Playing lotto to solve your financial problems is not a rational option. The odds are way to [sic.] long. Why then would we think its rational to believe that the universe, incredibly complex in its design, has no Designer, when the odds of that actually being true are enormous in cosmic sized proportions? [Dobbie: Why not just say, "I don't know that answer"? Furthermore, the writer's argument fails to indicate that the Bible--Old Testament or New Testament--deserves faith--that is, deserves to be believed in.]

The whole cosmos in their perfectly functioning glory [Dobbie: Say what?]. Where did it all come from? [Dobbie: The answer is yet unknown.] From nowhere? Are we to believe it is all the result of one mind-boggling chance? To believe this is to accept the odds given to it. One scientific estimate puts the chance of random creation at one in 10 to the power of 40,000. That's 1 in 10 + 40,000 zeros on the end. Is it realistic to accept these odds as the most rational explanation we have regarding the creation of the universe?

The observable universe is estimated to be more than 93 billion light years in length (to put this in perspective, the moon, for example, is less than two light seconds away from earth). It is perfectly balanced. Everything within it works in perfect union with each other. Within this universe we have our planet, unique in all the universe [Dobbie: The writer has toured "all the universe" and so can say this?]. On our planet, we have the most fascinating variety of animal, foods, smells, tastes, and visual spectacles, from the tiniest insect to the great whales and every living thing in-between.

I can and do respect those who are believers in the random creation of the universe, but to that effect, I am an unbeliever. If the day comes when the universe is proved to be a fairytale, a Hollywood creation of sorts made by trickery [Dobbie: Say what?], then I will change my mind. Until then, the universe is my proof an intelligent Creator has designed and implemented this cosmic-sized reality we abide in. [Dobbie: How can such a belief have anything to do with the earlier statement "and I have faith in the narrative of Jesus"?]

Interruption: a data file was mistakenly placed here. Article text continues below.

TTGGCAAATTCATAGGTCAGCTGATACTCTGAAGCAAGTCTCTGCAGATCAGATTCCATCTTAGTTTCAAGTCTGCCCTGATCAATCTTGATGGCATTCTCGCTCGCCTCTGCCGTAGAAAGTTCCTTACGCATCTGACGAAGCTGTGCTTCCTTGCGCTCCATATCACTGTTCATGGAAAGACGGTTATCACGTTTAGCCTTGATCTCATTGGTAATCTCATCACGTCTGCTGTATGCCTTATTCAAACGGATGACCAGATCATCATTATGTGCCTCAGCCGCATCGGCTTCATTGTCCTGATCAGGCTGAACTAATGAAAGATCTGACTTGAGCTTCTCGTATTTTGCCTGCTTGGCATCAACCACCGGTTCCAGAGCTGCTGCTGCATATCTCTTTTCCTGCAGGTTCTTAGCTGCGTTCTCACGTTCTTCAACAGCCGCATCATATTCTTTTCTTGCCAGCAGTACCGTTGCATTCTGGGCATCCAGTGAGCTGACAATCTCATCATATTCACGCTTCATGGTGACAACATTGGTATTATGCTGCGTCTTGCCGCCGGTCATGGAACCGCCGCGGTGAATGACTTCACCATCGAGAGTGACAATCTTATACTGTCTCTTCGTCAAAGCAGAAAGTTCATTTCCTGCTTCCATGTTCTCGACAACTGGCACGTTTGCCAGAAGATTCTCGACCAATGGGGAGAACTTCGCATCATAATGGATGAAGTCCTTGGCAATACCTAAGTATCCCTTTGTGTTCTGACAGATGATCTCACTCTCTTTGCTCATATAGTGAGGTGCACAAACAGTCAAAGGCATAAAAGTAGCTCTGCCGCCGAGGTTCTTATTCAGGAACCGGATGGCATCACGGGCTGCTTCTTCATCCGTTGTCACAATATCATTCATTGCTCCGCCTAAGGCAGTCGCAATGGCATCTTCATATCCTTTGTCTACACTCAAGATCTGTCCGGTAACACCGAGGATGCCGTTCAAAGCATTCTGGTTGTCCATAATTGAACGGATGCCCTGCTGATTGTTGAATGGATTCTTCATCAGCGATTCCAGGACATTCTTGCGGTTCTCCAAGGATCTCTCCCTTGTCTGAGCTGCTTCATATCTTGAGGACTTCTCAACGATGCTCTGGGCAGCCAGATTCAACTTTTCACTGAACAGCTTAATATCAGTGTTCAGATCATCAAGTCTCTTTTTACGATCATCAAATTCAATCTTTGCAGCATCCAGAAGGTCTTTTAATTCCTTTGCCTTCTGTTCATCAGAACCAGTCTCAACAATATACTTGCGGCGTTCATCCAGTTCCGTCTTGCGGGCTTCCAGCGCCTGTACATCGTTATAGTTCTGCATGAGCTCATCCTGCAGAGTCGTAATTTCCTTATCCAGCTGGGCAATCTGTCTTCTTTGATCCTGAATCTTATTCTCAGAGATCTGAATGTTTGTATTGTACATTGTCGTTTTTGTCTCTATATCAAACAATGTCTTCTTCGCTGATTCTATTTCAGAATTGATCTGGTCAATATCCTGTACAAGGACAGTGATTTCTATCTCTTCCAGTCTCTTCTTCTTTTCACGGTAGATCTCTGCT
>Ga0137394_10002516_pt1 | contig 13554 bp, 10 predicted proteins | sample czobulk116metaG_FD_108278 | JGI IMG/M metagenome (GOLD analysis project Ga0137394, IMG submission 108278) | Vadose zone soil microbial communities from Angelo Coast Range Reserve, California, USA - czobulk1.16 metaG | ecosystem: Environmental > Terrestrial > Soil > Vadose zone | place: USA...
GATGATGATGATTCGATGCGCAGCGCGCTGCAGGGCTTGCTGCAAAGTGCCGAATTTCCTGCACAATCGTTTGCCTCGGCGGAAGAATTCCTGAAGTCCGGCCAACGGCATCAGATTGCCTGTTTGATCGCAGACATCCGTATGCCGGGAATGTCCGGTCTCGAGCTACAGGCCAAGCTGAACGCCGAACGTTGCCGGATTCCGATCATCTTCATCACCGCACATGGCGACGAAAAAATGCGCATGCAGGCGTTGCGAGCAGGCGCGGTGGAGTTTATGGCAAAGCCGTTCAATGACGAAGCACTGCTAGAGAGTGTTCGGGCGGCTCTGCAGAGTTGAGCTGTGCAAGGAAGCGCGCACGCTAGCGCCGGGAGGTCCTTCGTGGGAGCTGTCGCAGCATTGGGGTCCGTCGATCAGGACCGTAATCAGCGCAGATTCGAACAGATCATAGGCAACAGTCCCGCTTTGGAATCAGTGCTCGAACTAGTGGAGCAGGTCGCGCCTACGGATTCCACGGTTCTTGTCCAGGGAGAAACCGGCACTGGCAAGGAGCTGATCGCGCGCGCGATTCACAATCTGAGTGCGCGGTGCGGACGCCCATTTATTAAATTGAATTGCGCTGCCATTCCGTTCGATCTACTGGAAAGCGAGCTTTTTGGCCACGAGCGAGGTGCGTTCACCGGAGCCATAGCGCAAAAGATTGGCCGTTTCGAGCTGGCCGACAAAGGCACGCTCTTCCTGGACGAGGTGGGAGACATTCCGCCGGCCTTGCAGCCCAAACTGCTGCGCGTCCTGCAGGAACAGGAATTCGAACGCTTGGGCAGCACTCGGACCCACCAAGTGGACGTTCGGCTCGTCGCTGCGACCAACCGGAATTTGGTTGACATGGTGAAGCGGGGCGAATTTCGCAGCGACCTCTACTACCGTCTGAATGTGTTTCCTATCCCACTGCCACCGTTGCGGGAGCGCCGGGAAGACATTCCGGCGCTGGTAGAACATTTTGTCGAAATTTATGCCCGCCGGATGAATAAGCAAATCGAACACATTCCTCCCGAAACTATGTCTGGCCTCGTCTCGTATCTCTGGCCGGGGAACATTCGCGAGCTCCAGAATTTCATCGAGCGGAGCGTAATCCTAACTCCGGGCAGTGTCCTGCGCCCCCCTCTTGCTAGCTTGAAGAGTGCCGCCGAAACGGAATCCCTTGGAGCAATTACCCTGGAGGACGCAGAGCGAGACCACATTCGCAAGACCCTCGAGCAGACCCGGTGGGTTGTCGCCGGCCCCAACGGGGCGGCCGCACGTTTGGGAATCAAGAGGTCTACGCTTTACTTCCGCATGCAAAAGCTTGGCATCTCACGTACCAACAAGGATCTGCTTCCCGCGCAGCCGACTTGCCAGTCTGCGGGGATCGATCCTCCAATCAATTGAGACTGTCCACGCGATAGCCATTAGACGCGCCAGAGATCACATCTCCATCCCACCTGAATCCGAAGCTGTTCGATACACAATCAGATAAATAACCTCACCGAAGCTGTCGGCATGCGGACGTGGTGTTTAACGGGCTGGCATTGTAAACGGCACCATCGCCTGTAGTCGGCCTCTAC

Even if I came to believe, or if it was somehow proven, that the Bible was just made up by crazy ancient people on a power trip, even if I came to believe it was nothing more than a fairytale, this conclusion would not in any way prove that God does not exist [Dobbie: Seems to me the writer just got through saying if it was all made up ... then the Bible God would be all made up.] It's not until someone convinces me that the universe is not real, that the universe is a fantasy [Dobbie: Say what?], that it is not as big as it is, and as complex, and as awe-inspiring [Dobbie: Say what? Is the writer saying that atheists aren't impressed by the bigness of the cosmos?]. When the universe is revealed as another Santa Claus, just another fairy tale made up to trick us, then I would come to question the existence of God. But while I can still stare out at the stars and galaxies all those millions of light years away, whose light is powerful enough to still reach my eyes regardless of the gulf between us, I can do nothing else but believe there is a Creator behind it all.

Sure, it's irrational to believe in ancient religious narratives, that is a matter of faith, but to believe there is a Higher Power that designed and implemented the universe is not irrational, not when the only other option we have is that the universe just happened by fluke, right? [Dobbie: The part that fails is the writer's acceptance of the "narrative of Jesus," while providing nothing, no reason, for why.]